Four-limbed vertebrates (tetrapods sensu lato) originated in the Eifelian stage of the Middle Devonian
|Clockwise from top left: Mercurana myristicapaulstris, a shrub frog; Dermophis mexicanus, a legless amphibian; Equus quagga, a plains zebra; Sterna maxima, a tern (seabird); Pseudotrapelus sinaitus, a Sinai agama; Tachyglossus aculeatus, a short-beaked echidna|
Hatschek & Cori, 1896
Tetrapods (/ˈtɛtrəˌpɒdz/; from Ancient Greek τετρα- (tetra-) 'four', and πούς (poús) 'foot') are four-limbed vertebrate animals constituting the superclass Tetrapoda (/tɛˈtræpədə/). It includes extant and extinct amphibians, and the amniotes which in turn divide into the sauropsids (reptiles, including dinosaurs and therefore birds) and synapsids (extinct pelycosaurs, extinct therapsids and all extant mammals).
Tetrapods evolved from a clade of primitive semiaquatic animals known as the Tetrapodomorpha which, in turn, evolved from ancient lobe-finned fish (sarcopterygians) around 390 million years ago in the Middle Devonian period; their forms were transitional between lobe-finned fishes and true four-limbed tetrapods. Limbed vertebrates (tetrapods in the broad sense of the word) are first known from Middle Devonian trackways, and body fossils became common near the end of the Late Devonian but these were all aquatic. The first crown-tetrapods (last common ancestors of extant tetrapods capable of terrestrial locomotion) appeared by the very early Carboniferous, 350 million years ago.
The specific aquatic ancestors of the tetrapods and the process by which they colonized Earth's land after emerging from water remains unclear. The transition from a body plan for gill-based aquatic respiration and tail-propelled locomotion to one that enables the animal to survive out of water and move around on land is one of the most profound evolutionary changes known. Tetrapods have numerous anatomical and physiological features that are distinct from their aquatic fish ancestors. These include distinct head and neck structures for feeding and movements, appendicular skeletons (shoulder and pelvic girdles in particular) for weight bearing and locomotion, more versatile eyes for seeing, middle ears for hearing, and more efficient heart and lungs for oxygen circulation and exchange outside water.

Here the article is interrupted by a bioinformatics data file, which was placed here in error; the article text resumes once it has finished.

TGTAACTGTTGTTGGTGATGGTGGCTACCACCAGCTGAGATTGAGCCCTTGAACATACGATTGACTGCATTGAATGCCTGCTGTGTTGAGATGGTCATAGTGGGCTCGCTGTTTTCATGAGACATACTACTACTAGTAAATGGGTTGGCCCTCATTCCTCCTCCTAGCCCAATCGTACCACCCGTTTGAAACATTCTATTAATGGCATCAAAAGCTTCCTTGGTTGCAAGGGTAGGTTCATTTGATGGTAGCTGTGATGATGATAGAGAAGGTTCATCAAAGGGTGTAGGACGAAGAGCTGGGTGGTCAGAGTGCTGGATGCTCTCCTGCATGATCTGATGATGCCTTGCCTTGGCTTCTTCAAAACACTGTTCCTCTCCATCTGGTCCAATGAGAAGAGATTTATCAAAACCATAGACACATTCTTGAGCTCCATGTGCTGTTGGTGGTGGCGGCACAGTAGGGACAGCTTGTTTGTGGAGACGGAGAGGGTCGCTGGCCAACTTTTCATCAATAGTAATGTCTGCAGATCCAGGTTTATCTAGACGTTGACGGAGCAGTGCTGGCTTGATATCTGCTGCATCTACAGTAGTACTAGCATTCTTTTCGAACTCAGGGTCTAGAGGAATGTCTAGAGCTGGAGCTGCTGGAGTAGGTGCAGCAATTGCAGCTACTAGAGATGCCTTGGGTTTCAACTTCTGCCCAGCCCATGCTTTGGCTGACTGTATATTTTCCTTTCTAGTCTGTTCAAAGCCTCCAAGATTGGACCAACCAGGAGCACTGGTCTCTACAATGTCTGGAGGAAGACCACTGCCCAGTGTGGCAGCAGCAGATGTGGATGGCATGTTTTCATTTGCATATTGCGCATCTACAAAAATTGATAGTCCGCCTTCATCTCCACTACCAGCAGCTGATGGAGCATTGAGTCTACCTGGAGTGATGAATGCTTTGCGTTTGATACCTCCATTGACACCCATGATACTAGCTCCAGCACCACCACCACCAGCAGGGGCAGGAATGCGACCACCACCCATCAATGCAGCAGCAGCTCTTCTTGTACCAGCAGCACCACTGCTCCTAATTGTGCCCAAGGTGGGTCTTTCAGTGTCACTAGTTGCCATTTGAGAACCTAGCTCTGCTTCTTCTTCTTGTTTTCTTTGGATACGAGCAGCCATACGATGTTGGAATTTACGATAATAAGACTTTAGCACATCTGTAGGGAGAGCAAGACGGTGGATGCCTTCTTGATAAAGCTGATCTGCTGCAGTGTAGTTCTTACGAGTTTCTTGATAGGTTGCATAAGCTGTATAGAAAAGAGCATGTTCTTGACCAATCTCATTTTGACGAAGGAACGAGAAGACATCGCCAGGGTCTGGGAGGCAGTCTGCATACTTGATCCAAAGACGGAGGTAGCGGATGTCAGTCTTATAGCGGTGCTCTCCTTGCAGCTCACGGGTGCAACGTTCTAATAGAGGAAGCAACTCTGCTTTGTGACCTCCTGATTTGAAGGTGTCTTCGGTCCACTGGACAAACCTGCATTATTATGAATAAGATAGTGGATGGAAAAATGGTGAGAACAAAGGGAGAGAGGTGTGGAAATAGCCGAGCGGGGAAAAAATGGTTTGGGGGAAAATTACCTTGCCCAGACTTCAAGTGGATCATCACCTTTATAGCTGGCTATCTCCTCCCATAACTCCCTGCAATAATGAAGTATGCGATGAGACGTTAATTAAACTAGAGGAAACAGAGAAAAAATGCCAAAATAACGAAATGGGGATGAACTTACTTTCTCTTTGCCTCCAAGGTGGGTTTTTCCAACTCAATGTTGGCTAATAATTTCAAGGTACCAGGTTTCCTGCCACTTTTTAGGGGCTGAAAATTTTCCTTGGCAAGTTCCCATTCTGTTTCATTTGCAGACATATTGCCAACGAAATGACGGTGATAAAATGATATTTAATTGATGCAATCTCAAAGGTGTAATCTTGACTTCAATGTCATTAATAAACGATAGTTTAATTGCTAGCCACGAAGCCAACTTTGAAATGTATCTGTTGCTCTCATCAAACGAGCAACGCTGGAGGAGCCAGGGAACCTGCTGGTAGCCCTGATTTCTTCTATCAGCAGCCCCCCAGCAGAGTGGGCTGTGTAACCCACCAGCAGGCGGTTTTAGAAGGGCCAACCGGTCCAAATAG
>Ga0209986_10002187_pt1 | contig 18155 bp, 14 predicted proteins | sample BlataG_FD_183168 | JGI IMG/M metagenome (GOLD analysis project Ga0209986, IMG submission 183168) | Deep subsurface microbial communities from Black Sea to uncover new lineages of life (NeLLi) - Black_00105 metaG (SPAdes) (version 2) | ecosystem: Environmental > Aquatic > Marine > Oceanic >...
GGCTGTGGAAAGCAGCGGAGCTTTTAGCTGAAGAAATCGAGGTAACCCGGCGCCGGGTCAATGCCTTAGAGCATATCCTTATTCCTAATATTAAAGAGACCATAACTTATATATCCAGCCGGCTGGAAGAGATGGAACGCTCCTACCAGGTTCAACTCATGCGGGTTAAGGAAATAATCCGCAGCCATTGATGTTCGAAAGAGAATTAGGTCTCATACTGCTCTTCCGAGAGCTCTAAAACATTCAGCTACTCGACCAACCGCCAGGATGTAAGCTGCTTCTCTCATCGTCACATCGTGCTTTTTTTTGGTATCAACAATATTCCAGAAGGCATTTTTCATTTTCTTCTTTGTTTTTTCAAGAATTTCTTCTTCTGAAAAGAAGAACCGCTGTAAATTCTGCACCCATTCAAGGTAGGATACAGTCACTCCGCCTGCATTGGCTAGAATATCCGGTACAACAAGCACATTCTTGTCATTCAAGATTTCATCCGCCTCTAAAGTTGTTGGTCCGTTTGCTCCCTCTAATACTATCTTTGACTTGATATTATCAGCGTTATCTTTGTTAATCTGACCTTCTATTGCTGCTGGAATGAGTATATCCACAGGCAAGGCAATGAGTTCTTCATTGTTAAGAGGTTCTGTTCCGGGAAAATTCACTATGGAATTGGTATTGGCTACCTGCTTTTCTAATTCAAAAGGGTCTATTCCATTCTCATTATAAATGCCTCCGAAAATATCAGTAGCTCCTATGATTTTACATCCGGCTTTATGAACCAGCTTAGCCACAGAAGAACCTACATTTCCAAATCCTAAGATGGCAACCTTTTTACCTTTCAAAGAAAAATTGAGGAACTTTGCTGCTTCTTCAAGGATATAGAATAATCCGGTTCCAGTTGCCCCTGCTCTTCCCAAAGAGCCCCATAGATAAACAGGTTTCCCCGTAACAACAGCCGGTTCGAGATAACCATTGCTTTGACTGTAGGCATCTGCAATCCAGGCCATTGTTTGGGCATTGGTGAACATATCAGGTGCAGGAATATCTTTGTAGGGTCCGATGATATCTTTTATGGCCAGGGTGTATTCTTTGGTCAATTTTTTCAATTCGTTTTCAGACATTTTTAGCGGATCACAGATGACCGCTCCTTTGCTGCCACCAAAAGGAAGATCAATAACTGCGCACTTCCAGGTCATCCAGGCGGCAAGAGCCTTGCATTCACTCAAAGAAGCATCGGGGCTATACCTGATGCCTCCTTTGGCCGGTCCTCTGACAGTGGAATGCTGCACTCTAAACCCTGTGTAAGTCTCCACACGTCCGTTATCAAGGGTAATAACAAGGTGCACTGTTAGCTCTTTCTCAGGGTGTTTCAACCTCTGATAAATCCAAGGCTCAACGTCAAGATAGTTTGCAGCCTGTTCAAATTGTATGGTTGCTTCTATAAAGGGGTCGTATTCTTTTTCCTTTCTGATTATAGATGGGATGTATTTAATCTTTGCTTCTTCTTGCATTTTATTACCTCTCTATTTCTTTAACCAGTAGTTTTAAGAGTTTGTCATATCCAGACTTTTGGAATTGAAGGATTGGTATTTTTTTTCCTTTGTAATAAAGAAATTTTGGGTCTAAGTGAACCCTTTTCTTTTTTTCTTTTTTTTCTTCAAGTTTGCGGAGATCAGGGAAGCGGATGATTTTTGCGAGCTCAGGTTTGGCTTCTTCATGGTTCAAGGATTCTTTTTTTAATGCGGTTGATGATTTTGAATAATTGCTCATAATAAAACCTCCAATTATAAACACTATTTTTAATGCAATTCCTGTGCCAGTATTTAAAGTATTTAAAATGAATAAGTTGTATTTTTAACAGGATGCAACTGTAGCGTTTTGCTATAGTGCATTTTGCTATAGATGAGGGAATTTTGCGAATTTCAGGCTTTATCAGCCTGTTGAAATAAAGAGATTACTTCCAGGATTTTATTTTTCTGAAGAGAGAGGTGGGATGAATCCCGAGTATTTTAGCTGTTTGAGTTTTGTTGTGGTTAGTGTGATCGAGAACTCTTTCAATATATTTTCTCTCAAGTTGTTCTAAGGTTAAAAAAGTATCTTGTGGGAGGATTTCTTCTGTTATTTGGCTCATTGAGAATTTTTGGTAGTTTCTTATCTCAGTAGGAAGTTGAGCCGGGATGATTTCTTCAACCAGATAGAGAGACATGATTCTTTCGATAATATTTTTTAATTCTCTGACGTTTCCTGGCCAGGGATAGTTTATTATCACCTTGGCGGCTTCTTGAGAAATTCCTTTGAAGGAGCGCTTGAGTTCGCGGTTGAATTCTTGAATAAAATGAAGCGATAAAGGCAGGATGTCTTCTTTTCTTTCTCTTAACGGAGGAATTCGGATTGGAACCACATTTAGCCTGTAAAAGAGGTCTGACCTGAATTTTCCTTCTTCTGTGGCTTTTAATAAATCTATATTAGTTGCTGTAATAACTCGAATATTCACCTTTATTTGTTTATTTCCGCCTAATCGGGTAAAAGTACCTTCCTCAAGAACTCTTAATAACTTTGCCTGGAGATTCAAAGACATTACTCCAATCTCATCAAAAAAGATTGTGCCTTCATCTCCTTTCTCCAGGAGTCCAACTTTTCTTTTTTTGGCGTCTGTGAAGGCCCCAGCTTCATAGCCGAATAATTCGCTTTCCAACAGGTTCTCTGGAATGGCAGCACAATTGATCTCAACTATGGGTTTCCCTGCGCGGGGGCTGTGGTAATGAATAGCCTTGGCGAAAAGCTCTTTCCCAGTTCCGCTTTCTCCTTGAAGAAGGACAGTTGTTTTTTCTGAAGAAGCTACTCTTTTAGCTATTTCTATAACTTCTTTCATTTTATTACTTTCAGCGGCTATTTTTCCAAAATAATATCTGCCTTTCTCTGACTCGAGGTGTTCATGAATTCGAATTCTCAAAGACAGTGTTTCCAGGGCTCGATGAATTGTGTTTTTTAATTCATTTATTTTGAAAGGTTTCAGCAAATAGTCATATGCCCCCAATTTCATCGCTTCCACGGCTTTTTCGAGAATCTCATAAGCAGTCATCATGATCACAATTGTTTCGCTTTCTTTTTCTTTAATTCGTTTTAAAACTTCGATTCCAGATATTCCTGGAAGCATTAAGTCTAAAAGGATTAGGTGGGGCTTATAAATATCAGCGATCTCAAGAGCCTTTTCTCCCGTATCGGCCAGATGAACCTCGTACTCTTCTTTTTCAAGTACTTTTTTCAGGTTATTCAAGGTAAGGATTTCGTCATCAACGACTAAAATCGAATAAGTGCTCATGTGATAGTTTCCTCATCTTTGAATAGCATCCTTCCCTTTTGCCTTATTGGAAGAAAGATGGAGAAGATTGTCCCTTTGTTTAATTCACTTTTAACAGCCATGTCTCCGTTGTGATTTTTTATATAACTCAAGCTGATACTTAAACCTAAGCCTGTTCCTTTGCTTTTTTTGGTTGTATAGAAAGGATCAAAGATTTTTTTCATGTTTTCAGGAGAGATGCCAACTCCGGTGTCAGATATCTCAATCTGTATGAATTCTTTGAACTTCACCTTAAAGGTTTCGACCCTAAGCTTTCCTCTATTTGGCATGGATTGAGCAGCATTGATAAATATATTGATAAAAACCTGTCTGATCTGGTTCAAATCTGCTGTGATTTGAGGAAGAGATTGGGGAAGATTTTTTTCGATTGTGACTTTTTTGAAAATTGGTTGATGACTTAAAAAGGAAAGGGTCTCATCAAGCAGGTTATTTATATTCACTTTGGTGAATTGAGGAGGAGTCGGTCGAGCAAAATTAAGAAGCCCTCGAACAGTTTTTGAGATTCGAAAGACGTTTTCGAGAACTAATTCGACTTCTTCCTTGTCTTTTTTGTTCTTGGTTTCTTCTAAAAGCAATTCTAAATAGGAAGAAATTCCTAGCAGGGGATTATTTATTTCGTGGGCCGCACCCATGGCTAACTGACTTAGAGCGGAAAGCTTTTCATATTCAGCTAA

The first tetrapods (stem) or "fishapods" were primarily aquatic. Modern amphibians, which evolved from earlier groups, are generally semiaquatic; the first stages of their lives are as waterborne eggs and fish-like larvae known as tadpoles, and later undergo metamorphosis to grow limbs and become partly terrestrial and partly aquatic. However, most tetrapod species today are amniotes, most of which are terrestrial tetrapods whose branch evolved from earlier tetrapods early in the Late Carboniferous. The key innovation in amniotes over amphibians is the amnion, which enables the eggs to retain their aqueous contents on land, rather than needing to stay in water. (Some amniotes later evolved internal fertilization, although many aquatic species outside the tetrapod tree had evolved such before the tetrapods appeared, e.g. Materpiscis.) Some tetrapods, such as snakes and caecilians, have lost some or all of their limbs through further speciation and evolution; some have only concealed vestigial bones as a remnant of the limbs of their distant ancestors. Others returned to being amphibious or otherwise living partially or fully aquatic lives, the first during the Carboniferous period, others as recently as the Cenozoic.
One group of amniotes diverged into the reptiles, which includes lepidosaurs, dinosaurs (which includes birds), crocodilians, turtles, and extinct relatives; while another group of amniotes diverged into the mammals and their extinct relatives. Amniotes include the tetrapods that further evolved for flight—such as birds from among the dinosaurs, pterosaurs from the archosaurs, and bats from among the mammals.
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